Statistically...the vast majority of sailing is inland waters and near coastal, and rarely night passages. Thus, manufactures who want to sell boats may conclude that water-tight bulkheads would significantly increase costs while providing very little value add for the majority of sailboat owners. (Obviously I'm speculating here since I'm not a boat manufacturer.)

On a recent passage from SF to Hawaii, USCG Honolulu sent out a hazard to nav warning on VHF of 2 FADs (fish attracting devices) that had broken loose and spotted earlier in the evening. About 2 hours later at about 23:00 local time I picked them up on radar and passed within 4 nm of them. These FADs are so much a danger to navigation they are specifically warned about in the Coast Pilot Vol 7. Also, on that trip I had a piece of 3' x 10' netting get fouled in my prop, and passed a mounted car tire, a plastic 55 gal drum, and a large black plastic buoy of some sort.

toddster8 30-11-2019 12:47

Re: crash bulkheads on production boats?
 
While not a “watertight compartment,” my small production boat does have a plywood crash bulkhead below the V-berth, isolating the forward-most compartment to about six inches above the waterline. (Well, the second-most. The anchor locker in the bow is entirely above the waterline.) I’ve often thought that it could use one aft, to isolate the rudder post. One could be added, but it would be a bit of a nightmare to gain access and re-route cables and ventilation hoses. On paper, it looks as if the settees and bunks along the sides could be made into water-tight cells to the waterline, but in practice, ventilation and utility routing act against that idea. And there are gaps at the galley, head, and hanging locker that would be difficult to carry through the idea.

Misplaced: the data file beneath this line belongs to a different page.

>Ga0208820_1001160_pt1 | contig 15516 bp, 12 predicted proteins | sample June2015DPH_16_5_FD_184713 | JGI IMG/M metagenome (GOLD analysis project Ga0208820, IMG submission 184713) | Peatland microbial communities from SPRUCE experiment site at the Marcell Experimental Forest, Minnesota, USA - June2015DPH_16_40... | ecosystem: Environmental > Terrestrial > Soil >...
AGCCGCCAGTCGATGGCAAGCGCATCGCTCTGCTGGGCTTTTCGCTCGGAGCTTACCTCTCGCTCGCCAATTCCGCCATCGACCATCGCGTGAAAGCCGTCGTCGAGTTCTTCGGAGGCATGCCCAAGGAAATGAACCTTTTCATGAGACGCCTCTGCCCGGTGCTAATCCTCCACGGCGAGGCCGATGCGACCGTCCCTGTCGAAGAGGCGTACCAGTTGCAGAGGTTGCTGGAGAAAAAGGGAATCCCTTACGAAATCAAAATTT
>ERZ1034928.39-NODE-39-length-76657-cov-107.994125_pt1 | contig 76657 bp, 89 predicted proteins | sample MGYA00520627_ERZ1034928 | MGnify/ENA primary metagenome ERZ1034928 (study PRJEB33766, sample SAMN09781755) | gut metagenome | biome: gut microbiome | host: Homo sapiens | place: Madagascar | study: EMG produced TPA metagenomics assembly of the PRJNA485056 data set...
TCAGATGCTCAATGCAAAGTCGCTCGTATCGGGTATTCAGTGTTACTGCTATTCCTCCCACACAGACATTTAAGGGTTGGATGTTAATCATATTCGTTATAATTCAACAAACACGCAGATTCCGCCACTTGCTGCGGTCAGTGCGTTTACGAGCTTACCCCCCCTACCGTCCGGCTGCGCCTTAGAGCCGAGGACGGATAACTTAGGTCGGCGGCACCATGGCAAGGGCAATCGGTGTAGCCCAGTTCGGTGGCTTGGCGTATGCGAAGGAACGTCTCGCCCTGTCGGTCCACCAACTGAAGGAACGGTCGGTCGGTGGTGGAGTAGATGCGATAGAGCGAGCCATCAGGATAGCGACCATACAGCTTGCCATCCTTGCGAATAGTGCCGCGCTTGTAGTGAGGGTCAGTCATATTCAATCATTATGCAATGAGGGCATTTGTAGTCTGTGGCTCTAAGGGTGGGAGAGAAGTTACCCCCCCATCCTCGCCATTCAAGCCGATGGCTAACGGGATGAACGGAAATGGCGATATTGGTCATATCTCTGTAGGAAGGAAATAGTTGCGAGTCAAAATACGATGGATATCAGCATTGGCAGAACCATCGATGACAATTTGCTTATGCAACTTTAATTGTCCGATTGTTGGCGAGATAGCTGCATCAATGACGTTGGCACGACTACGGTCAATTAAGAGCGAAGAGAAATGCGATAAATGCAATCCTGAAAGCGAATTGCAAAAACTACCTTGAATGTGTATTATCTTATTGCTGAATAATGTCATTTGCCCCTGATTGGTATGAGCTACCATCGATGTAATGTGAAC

In short - the boat could have been built that way in the first place, relatively simply. Retrofitting it could be a bit of a nightmare.

Hardhead 30-11-2019 12:49

Re: crash bulkheads on production boats?
 
Here's the helpful gist of it from the author:


"It also makes no economic sense for the shipping industry to equip the many millions of containers in service with special safety gear to protect a very small number of sailors against a tiny threat of harm."


There you have it - industry has spoken, and money makes laws.

sailon46 30-11-2019 18:39

Re: crash bulkheads on production boats?
 
My Bene 51.4 Cyclades has a bow chain locker with only access from outside at the bow,,totally enclosed. Behind this 3-4 foot box, there is the crew cabin also with an impenetrable bulkhead, that is another 10 foot enclosure. The stern also has a bulkhead with a space of 6 feet to the sugar scoop. This design is duplicated to all the Benies oceanis etc.
FYI Ernie on the Mary Jane

Red Sky 30-11-2019 19:10

Re: crash bulkheads on production boats?
 
Anchor locker and holding tank are forward of the water-tight bulkhead and an above waterline dam forward of the rudder post on my Caliber 40LRC.

Dockhead 30-11-2019 21:17

Re: crash bulkheads on production boats?
 
Quote:

Originally Posted by Lake-Effect (Post 3026420)
Our boat has a watertight, isolated lazzarette :wink:. Sort of like an airbag on a tricycle.


Nonsense. That is a Very Good Thing. :thumb:

KWISPEL 01-12-2019 03:38

Re: crash bulkheads on production boats?